Theme is probably one of the most-asked questions I get ‘off blog’ when working on writing projects with my Bang2writers. These writers will fret people may not ‘get’ their theme or message, or perhaps even claim the point of their story is ‘wrong’ somehow.
But this is the thing. People WILL disagree about the theme or message of your story — even with you, the writer! Whilst sometimes this goes waaaaay off-piste, 9/10 this is actually a good thing … It shows how your reader or viewer has participated in breaking down your story for meaning. This is brilliant!
Let me illustrate
When I finished writing my debut crime novel, The Other Twin, I believed I had written a novel with the theme of toxic relationships and control. That’s what I set up from the beginning as I was drafting and what many beta readers agreed it was ‘about’.
So, I was both delighted and intrigued to see many of the initial reviews talking about how The Other Twin’s theme, to them, was one of identity. These reviewers latched on to a number of elements in the plotting – especially the online/social media parts – and praised this theme as being relevant and modern, saying The Other Twin is a cautionary tale for the various personas we may have in various settings, both on and offline.
So who is right? BOTH!
As the writer and architect of The Other Twin, I ‘know’ the book from its very inception and through its many (torturous!) drafts. Over the fifteen months I was writing it, it morphed through a number of different ideas, drafts, redrafts, page 1 rewrites and sheer hysteria at one point when I was going to delete the entire thing! TRUE STORY.
On this basis then, I am both the mother AND midwife of The Other Twin – I conceived and nurtured it from the beginning, before letting it out into the world.
But once it was out in the world, I could no longer control my readers’ responses to my book. Happily for me, my agent and Orenda Books, the overall response has been overwhelmingly positive. But whatever that response was, all we could do is the best we could with the story before releasing it out into the wild. That’s it.
You have to let go
So when writers come to me, worried about readers’ and viewers’ reactions to their work, I always tell them:
“You don’t get to choose how people respond to your writing.”
Sometimes, people will get EXACTLY what you’re going for in your story. This always feels fabulous, because it’s like they have peeled away the ‘top layer’ of your writing and seen your intention shining underneath. It fulfils and validates you as a writer. You get to preen a bit and I’d wager most writers like that; I know I do.
Other times, the experience is not so good. People may decide they don’t like the theme or message of your work, or not understand what the point of it was. Most of the time this is okay (though this can turn toxic in the age of ‘Call-out Culture’ on social media). But usually, bygones will be bygones – no one will like everything you write and that is okay. (Though it can smart!).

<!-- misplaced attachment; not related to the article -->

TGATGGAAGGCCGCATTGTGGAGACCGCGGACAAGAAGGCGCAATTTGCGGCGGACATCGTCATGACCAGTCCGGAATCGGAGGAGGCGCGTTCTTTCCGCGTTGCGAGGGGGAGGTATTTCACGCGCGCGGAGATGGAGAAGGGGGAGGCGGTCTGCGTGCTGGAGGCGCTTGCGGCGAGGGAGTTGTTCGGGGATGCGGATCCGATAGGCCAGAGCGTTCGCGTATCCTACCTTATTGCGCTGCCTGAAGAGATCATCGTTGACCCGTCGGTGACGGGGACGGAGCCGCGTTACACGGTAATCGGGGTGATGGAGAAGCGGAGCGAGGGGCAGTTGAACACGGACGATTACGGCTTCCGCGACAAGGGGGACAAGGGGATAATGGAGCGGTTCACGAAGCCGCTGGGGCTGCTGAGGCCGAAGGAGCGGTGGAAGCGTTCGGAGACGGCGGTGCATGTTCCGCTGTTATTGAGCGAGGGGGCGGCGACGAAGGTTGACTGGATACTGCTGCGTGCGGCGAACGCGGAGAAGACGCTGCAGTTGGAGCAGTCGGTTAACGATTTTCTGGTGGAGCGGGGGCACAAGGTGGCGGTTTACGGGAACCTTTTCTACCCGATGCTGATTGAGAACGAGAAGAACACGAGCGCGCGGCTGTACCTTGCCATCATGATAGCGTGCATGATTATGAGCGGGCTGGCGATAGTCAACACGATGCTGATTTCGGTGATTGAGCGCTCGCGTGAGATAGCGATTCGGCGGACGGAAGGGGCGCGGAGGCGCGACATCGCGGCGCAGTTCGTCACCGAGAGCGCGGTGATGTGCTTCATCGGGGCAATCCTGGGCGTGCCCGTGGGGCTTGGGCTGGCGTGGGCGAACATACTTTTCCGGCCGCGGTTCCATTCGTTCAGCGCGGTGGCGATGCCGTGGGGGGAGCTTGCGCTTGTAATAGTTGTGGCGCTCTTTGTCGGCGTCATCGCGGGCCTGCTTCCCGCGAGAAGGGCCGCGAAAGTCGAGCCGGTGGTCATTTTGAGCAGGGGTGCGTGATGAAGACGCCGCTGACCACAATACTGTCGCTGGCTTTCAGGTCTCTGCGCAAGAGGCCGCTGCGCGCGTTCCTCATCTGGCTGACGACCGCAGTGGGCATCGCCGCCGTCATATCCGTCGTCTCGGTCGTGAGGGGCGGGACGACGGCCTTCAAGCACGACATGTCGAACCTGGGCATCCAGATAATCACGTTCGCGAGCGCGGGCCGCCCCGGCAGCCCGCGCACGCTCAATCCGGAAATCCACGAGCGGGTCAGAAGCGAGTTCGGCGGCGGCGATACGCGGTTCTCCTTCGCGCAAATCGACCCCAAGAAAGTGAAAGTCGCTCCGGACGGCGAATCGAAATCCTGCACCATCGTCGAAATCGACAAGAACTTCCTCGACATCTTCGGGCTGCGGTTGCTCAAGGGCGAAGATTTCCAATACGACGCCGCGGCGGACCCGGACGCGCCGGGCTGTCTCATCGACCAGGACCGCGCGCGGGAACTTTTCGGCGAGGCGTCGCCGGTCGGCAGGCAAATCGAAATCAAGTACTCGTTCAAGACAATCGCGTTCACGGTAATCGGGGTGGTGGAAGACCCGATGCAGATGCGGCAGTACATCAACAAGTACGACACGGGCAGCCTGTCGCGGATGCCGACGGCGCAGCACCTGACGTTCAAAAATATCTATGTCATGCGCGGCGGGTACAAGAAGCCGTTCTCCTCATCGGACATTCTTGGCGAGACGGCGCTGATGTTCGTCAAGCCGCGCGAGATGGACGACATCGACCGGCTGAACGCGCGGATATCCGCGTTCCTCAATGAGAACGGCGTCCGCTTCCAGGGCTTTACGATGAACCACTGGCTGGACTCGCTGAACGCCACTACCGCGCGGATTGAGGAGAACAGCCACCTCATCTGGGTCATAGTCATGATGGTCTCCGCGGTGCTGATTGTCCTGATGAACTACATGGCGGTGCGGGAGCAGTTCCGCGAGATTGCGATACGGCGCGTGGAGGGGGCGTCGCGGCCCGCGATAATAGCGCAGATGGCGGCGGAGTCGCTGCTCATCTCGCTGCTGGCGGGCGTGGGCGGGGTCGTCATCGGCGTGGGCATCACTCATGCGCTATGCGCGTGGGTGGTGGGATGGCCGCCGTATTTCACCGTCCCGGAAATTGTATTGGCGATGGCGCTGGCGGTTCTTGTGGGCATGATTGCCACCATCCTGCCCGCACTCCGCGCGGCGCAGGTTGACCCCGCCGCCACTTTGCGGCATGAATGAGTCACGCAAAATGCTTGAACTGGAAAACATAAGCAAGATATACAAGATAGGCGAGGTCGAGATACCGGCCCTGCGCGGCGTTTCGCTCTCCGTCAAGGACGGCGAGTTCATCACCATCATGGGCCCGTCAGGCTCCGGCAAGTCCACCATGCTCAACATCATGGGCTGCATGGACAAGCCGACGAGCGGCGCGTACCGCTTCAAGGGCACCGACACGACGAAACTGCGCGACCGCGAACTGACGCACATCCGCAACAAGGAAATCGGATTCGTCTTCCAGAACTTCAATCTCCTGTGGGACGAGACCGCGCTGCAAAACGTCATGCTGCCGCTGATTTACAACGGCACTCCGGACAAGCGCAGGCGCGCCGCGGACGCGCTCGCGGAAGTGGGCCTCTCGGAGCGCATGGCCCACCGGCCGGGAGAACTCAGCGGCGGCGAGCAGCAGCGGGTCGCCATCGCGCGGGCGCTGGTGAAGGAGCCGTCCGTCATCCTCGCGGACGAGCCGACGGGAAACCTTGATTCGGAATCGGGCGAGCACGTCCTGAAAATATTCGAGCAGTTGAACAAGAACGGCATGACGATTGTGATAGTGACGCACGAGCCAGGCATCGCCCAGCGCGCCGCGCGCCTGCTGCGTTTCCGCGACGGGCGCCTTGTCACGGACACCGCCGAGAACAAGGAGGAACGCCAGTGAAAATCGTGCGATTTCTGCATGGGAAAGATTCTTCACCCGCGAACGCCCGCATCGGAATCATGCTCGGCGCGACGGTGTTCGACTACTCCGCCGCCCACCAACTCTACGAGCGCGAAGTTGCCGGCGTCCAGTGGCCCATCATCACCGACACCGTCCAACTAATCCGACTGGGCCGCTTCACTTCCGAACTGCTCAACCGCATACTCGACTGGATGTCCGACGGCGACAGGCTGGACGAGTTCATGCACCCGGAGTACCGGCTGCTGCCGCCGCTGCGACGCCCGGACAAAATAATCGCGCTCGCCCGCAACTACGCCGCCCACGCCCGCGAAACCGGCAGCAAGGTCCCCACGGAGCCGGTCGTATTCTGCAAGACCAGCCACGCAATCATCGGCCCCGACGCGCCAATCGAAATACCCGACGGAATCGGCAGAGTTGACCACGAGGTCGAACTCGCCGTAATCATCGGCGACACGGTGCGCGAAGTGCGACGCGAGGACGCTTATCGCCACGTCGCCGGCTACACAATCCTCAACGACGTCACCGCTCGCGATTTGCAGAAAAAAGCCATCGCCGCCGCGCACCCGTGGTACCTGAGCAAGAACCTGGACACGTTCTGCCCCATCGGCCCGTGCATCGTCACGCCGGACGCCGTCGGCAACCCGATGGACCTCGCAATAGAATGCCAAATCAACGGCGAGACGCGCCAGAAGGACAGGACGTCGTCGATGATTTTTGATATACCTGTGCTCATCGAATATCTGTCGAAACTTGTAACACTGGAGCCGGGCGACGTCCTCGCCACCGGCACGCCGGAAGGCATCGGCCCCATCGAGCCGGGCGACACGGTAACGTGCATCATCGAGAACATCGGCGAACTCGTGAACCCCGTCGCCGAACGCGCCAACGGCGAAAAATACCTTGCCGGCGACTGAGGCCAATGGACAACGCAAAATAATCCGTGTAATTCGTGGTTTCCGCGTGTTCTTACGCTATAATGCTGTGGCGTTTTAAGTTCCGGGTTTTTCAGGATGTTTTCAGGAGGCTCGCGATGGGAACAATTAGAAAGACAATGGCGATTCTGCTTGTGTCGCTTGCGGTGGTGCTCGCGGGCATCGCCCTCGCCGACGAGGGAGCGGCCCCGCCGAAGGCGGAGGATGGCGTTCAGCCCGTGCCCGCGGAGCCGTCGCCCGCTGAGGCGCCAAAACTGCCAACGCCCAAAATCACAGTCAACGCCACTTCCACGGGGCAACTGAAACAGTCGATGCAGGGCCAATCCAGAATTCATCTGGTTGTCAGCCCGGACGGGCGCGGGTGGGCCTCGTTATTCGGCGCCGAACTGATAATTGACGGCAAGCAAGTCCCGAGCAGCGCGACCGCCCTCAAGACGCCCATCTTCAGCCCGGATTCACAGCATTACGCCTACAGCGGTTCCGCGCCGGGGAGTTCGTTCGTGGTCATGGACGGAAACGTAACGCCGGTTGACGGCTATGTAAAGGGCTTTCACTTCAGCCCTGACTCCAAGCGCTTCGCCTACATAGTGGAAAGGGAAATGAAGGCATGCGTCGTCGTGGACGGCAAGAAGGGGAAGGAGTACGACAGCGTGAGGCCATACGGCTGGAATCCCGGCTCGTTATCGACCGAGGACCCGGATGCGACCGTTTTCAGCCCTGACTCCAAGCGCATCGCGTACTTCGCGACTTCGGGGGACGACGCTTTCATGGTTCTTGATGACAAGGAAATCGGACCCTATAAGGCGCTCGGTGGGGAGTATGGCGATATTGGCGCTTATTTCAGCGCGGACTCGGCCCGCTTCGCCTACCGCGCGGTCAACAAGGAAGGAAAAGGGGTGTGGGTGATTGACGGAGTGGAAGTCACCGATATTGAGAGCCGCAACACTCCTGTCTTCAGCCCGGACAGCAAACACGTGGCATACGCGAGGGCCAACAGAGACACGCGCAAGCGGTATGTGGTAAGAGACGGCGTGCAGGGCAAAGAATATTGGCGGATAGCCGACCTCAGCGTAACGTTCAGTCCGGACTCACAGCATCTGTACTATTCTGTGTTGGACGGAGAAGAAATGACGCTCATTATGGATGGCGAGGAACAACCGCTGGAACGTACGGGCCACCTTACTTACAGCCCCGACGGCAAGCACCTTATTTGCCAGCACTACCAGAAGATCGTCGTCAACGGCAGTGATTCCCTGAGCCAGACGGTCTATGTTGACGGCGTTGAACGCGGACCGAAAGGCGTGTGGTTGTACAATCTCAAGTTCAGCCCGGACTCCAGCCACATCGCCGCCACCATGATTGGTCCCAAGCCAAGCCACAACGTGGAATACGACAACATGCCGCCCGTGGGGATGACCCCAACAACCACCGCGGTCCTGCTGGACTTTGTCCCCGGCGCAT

But there is a third option everyone forgets – and it’s actually my favourite. This is when the reader or viewer takes his/her worldview and experiences and sees something relevant to themselves in YOUR story. It’s often not remotely what you intended, but that’s okay – because as soon as they describe what they ‘saw’, you immediately go, ‘Omg! I love it!’ Best of all, now you can see it too.
Queen of Hearts
This was one of my favourite reviews of The Other Twin, courtesy of Book Blogger Sharon Bairden at Chapter In My Life:
“I can’t help but compare my reading experience to Alice in Wonderland – with the White Rabbit as the spark of Poppy’s curiosity and desire to discover what lay behind her sister, India’s apparent suicide. The mysterious King and Queen of Hearts (the invisible narrators throughout the book) with their control over their “followers” and the whole notion of the “Mad Hatters Tea Party ” concept in which societal “norms” are abused and used to the advantage of the narrators.” — Read the whole review, HERE.
I LOVE Sharon’s comparison of my story to Alice In Wonderland. Even though I never once consciously thought about this story when drafting the novel, I can totally see why Sharon was drawn to this comparison. It’s a great contribution to the discussion and immediately opens up loads of other avenues.
What’s more, I suspect I was more subconsciously influenced than I realised: I was a big fan of Lewis Carroll and pored over it as a child (I still have his full collected works on my bookshelf) … Plus as a script reader now, I probably read 2-3 adaptations of one of the Alices or his nonsense poems every single year!
Basically, without Sharon’s contribution, I wouldn’t have put my finger on all this. Wow!
The moral of the tale?
I’m not making a value judgement when I say writers don’t make the ‘best judge’ of storytelling. Writers obviously know their works inside out and know what they intended.
But unless we are hobby writers, our stories have to go out to our audiences at some point. Sometimes our carefully crafted stories and that theme, point or message within them won’t get through to the writer’s intended audience. This may be because of bad writing; bad marketing; crappy luck; or something else. Same difference.
With this in mind then, us writers need to decide on our own theme, point or message … but also learn to LET GO of our stories too. There is literally a limit to what we can do and we can’t control everything. Nor should we! People will see what they think is ‘right’ in our stories (or not). This is okay.
What’s more, occasionally someone will see something even YOU didn’t realise about your own work. That’s pretty special.
More on this blog about theme, plot & story:
- 3 Important Tips On Theme And Story
- All About Theme
- What Theme ISN’T: 3 Things You Need To Know About Plot Holes
Many thanks to Reedsy for this brilliant infographic! CLICK HERE for more at their site about theme.